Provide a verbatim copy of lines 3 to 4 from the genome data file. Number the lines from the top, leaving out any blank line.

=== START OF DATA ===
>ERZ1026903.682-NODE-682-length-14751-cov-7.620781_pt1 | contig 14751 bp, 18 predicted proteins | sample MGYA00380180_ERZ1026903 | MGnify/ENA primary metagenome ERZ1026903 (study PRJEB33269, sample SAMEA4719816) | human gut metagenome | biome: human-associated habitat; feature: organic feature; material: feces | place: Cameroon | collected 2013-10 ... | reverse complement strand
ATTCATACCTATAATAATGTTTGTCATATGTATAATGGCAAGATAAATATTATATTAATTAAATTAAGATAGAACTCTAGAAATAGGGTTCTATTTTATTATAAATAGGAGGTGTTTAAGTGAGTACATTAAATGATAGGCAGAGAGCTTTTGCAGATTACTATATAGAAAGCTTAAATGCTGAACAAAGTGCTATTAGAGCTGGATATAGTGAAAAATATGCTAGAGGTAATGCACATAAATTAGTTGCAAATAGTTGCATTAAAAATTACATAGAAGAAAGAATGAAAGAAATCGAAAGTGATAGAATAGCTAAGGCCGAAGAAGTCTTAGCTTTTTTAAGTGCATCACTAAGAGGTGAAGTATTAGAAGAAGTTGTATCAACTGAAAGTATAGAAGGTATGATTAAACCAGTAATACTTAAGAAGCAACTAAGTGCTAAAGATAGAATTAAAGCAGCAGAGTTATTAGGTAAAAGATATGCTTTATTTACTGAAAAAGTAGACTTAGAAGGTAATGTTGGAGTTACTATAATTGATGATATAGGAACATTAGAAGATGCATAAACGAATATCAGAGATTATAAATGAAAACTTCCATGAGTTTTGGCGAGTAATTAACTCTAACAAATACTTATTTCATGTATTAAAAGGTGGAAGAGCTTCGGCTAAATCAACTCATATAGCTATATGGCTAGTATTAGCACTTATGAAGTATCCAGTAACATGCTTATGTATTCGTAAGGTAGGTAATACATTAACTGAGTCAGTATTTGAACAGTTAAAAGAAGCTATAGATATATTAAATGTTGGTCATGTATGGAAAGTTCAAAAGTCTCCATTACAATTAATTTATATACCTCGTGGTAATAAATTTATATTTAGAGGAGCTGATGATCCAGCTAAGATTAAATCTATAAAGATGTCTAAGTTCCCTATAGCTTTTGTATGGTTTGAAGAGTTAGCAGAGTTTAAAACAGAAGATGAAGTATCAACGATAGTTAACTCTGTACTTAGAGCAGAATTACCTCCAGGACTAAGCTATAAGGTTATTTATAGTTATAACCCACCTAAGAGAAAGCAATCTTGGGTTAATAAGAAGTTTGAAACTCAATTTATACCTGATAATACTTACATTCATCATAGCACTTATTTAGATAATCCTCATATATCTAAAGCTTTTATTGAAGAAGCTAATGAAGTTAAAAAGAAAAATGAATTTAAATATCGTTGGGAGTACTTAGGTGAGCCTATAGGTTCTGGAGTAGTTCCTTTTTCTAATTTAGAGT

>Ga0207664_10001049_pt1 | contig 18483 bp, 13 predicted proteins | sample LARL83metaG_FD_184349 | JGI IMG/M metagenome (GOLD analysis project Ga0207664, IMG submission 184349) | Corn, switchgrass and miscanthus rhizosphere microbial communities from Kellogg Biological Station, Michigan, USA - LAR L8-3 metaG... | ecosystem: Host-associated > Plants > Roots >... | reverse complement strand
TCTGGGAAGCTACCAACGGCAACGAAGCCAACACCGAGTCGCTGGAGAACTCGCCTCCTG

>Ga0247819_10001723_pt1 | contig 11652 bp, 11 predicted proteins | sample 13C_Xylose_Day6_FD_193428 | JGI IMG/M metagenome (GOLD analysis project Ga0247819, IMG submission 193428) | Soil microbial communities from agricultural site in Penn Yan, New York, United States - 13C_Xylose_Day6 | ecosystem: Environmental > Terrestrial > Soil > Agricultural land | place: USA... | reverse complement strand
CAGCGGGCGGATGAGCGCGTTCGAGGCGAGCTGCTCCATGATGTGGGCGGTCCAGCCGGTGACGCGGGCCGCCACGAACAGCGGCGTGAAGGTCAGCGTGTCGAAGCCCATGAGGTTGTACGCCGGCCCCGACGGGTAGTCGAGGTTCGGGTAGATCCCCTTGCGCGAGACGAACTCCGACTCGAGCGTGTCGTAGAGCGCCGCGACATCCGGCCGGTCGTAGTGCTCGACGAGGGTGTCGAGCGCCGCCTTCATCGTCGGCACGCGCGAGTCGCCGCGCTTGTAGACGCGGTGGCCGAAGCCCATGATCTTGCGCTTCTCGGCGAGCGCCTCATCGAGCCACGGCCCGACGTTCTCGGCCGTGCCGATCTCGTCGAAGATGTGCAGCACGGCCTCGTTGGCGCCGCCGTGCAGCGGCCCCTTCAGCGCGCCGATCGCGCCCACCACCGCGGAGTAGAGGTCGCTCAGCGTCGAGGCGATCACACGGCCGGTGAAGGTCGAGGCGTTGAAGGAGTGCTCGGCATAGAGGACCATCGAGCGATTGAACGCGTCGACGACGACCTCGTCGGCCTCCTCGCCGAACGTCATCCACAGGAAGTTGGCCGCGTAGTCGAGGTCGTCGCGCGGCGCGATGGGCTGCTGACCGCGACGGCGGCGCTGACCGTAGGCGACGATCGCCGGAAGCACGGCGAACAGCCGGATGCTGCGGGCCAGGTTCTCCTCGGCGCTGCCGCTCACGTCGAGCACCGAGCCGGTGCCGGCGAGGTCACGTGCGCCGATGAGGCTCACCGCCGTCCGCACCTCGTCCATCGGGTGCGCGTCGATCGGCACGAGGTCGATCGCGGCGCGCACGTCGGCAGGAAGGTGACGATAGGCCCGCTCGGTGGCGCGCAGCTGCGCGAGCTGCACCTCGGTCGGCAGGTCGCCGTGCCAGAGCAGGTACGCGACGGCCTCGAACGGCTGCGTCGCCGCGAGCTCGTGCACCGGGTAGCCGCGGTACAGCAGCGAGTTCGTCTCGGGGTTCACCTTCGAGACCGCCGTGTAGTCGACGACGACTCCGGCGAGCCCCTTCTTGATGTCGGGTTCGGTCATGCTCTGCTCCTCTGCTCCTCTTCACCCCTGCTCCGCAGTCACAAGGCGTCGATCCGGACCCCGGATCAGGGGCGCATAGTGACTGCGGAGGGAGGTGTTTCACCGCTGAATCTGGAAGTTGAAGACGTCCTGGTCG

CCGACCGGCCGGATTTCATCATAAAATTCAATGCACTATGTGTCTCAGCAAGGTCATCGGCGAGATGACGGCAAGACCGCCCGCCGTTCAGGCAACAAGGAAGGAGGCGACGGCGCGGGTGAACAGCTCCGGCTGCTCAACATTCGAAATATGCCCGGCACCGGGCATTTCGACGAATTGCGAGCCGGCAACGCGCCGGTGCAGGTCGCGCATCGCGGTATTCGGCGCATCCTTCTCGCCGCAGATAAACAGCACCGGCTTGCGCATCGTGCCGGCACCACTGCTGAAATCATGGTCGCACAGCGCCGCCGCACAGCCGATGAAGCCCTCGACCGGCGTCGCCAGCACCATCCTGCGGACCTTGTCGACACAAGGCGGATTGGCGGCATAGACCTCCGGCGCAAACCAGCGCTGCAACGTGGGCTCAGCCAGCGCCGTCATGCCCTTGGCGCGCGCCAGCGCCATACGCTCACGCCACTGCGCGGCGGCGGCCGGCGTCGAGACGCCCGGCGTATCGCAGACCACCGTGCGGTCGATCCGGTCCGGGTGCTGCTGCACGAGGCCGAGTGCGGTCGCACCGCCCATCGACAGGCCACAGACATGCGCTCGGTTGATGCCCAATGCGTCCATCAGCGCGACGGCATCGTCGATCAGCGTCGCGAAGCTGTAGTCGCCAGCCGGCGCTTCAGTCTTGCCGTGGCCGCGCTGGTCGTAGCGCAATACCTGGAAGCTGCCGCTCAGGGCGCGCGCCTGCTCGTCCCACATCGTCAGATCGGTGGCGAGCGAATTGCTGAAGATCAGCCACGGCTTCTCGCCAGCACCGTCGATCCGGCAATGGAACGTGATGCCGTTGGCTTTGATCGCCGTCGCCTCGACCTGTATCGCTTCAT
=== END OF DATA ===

>Ga0207664_10001049_pt1 | contig 18483 bp, 13 predicted proteins | sample LARL83metaG_FD_184349 | JGI IMG/M metagenome (GOLD analysis project Ga0207664, IMG submission 184349) | Corn, switchgrass and miscanthus rhizosphere microbial communities from Kellogg Biological Station, Michigan, USA - LAR L8-3 metaG... | ecosystem: Host-associated > Plants > Roots >... | reverse complement strand
TCTGGGAAGCTACCAACGGCAACGAAGCCAACACCGAGTCGCTGGAGAACTCGCCTCCTG